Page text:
Linking patients with community resources: use of a free YMCA membership among low-income black women

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Given the increasing interest in expanding obesity prevention efforts to cover community-based programs, we examined whether individuals would access a YMCA for physical activity promotion. We provided a no-cost 12-month YMCA membership to socioeconomically disadvantaged black women who were randomized to the intervention arm of a weight gain prevention trial (n = 91). Analyses examined associations of membership activation and use with baseline psychosocial, contextual, health-related, and sociodemographic factors. Many participants (70.3 %) activated their memberships; however, use was low (42.2 % had no subsequent visits, 46.9 % had one to ten visits). There were no predictors of membership activation, but individuals living below/borderline the federal poverty line were more likely to use the center (1+ visits), as were those who met physical activity guidelines at baseline. More comprehensive and intensive interventions may be necessary to promote use of community resources—even when provided free—among high-risk populations of women with obesity that live in rural areas of the USA.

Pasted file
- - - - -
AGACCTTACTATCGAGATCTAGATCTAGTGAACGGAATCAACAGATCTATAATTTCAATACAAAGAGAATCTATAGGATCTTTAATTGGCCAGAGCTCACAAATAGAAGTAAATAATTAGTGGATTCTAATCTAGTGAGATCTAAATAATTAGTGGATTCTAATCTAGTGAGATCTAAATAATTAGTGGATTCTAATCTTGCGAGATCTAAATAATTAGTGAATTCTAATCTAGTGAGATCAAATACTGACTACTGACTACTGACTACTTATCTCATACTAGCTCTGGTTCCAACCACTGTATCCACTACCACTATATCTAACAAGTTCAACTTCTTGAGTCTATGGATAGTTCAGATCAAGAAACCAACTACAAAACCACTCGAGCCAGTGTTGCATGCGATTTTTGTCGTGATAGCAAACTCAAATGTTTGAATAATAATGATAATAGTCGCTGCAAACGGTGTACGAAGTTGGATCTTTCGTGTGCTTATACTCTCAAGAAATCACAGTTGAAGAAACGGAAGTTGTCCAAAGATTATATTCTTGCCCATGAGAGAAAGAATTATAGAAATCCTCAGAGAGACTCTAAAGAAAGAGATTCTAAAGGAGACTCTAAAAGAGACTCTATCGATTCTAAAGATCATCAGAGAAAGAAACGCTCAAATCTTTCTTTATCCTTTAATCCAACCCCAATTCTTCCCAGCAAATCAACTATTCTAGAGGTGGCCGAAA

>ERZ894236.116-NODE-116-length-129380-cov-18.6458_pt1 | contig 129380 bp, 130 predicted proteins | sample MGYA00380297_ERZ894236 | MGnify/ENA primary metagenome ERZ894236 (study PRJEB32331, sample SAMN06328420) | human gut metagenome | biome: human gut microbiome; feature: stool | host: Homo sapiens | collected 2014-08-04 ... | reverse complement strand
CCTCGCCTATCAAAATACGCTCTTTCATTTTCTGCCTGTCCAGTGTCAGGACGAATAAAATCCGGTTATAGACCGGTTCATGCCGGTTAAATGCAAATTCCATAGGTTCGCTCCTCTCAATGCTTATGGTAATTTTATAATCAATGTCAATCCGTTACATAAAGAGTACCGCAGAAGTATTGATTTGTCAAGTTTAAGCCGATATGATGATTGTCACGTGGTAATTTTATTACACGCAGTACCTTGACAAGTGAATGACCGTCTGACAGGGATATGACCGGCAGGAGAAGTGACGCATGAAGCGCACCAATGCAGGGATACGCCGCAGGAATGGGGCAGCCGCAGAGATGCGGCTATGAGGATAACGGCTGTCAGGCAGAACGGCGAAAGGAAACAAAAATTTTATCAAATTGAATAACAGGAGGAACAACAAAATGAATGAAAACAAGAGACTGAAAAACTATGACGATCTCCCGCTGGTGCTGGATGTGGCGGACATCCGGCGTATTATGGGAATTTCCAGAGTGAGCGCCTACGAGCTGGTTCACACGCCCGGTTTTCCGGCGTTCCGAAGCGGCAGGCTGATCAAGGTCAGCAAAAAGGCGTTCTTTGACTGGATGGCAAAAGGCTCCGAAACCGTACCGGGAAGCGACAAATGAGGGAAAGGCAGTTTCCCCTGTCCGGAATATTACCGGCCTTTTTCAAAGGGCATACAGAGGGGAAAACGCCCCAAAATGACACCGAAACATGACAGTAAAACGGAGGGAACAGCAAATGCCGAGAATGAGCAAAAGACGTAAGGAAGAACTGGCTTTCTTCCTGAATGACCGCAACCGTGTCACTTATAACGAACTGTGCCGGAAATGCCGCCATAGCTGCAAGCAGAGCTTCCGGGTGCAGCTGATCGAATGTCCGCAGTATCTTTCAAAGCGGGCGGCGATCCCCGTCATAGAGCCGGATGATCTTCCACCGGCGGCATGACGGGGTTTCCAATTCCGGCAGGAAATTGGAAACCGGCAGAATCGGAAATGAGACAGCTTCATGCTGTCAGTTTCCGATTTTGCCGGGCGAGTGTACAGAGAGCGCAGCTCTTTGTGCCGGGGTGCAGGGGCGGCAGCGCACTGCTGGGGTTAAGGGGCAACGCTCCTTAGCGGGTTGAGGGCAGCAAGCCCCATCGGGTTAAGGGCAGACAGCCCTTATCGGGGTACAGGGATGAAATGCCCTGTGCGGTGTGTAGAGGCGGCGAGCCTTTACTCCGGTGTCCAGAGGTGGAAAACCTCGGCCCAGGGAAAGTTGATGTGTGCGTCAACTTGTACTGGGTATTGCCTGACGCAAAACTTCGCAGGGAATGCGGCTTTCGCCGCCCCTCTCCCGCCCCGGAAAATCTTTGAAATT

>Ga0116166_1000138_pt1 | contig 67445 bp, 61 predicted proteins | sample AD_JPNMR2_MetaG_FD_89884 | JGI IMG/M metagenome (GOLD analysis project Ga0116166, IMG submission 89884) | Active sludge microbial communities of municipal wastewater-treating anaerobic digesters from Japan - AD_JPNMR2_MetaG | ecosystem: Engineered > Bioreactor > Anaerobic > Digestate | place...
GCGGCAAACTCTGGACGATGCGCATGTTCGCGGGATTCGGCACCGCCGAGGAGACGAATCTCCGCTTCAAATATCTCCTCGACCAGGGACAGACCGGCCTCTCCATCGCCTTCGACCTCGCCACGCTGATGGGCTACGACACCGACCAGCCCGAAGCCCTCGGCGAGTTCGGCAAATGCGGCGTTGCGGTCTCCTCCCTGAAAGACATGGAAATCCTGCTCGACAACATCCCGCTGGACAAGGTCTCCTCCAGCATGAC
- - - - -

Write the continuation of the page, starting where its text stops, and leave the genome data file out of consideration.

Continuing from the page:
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Translational Behavioral Medicine